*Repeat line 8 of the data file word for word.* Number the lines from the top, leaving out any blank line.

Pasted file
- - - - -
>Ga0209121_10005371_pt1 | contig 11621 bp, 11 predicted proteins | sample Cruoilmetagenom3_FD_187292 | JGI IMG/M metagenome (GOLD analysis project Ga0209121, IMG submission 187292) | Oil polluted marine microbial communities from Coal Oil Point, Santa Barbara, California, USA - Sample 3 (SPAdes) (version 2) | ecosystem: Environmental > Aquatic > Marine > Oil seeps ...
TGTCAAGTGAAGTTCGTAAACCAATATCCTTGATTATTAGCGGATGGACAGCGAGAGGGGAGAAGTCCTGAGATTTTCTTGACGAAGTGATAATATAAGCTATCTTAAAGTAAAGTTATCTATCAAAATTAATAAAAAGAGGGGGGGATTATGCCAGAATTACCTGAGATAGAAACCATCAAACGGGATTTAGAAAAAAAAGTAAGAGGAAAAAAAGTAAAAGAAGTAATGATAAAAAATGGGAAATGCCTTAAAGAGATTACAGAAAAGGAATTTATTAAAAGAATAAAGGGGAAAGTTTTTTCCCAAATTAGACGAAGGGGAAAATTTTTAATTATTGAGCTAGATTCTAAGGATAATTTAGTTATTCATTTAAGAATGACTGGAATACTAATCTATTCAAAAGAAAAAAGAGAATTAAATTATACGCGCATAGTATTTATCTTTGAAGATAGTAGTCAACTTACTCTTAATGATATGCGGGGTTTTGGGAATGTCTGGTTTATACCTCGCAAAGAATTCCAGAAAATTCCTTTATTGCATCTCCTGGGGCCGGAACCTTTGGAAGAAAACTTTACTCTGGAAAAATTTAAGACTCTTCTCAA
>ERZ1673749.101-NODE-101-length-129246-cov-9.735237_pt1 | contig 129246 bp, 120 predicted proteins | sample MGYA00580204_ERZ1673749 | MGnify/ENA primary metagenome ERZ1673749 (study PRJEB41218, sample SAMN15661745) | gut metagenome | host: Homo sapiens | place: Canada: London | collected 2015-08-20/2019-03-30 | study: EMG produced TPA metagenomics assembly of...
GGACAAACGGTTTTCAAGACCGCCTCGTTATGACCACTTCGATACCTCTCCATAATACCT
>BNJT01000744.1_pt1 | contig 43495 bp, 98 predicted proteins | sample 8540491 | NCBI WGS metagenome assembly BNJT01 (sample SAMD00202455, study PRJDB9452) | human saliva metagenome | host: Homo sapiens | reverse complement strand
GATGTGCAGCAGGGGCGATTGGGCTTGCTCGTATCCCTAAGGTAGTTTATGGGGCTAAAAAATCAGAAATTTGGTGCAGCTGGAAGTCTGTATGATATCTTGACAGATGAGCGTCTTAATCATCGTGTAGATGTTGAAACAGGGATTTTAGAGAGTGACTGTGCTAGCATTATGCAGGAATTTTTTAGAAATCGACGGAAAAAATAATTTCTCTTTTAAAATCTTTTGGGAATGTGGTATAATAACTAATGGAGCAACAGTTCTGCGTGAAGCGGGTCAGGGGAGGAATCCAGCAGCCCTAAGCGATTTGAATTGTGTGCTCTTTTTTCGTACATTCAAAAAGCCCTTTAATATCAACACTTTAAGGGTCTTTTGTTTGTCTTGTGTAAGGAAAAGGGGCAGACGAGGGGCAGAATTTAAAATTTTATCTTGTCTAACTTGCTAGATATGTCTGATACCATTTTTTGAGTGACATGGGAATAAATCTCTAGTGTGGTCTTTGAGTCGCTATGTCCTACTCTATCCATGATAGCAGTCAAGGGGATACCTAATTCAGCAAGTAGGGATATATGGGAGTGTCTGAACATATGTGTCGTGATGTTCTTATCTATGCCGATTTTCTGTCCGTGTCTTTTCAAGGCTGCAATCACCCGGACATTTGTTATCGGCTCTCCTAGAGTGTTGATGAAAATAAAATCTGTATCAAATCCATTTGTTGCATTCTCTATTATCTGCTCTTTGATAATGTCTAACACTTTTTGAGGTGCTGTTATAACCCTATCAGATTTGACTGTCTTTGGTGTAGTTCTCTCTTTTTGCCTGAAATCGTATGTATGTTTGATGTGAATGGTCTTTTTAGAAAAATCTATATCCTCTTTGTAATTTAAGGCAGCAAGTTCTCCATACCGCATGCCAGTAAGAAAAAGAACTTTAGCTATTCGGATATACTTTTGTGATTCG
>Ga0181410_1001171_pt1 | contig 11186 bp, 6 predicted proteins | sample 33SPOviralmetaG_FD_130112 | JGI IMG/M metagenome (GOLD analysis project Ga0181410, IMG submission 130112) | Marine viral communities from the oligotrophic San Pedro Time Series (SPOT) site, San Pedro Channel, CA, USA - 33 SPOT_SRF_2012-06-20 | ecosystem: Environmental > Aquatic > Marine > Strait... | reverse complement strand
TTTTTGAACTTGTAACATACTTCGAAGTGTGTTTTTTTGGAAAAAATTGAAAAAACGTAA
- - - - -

TTTTTGAACTTGTAACATACTTCGAAGTGTGTTTTTTTGGAAAAAATTGAAAAAACGTAA